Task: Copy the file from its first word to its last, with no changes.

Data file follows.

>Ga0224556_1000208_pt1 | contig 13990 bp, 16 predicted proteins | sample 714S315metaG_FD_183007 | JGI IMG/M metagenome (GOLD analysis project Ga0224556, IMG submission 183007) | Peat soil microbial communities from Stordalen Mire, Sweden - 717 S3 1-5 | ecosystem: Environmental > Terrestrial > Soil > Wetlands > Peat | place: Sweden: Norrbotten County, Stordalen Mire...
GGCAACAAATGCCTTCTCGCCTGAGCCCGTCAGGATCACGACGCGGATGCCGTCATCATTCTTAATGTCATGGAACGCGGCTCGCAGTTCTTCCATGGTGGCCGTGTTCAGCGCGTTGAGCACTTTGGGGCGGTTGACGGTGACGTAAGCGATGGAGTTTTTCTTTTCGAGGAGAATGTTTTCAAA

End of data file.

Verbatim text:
>Ga0224556_1000208_pt1 | contig 13990 bp, 16 predicted proteins | sample 714S315metaG_FD_183007 | JGI IMG/M metagenome (GOLD analysis project Ga0224556, IMG submission 183007) | Peat soil microbial communities from Stordalen Mire, Sweden - 717 S3 1-5 | ecosystem: Environmental > Terrestrial > Soil > Wetlands > Peat | place: Sweden: Norrbotten County, Stordalen Mire...
GGCAACAAATGCCTTCTCGCCTGAGCCCGTCAGGATCACGACGCGGATGCCGTCATCATTCTTAATGTCATGGAACGCGGCTCGCAGTTCTTCCATGGTGGCCGTGTTCAGCGCGTTGAGCACTTTGGGGCGGTTGACGGTGACGTAAGCGATGGAGTTTTTCTTTTCGAGGAGAATGTTTTCAAA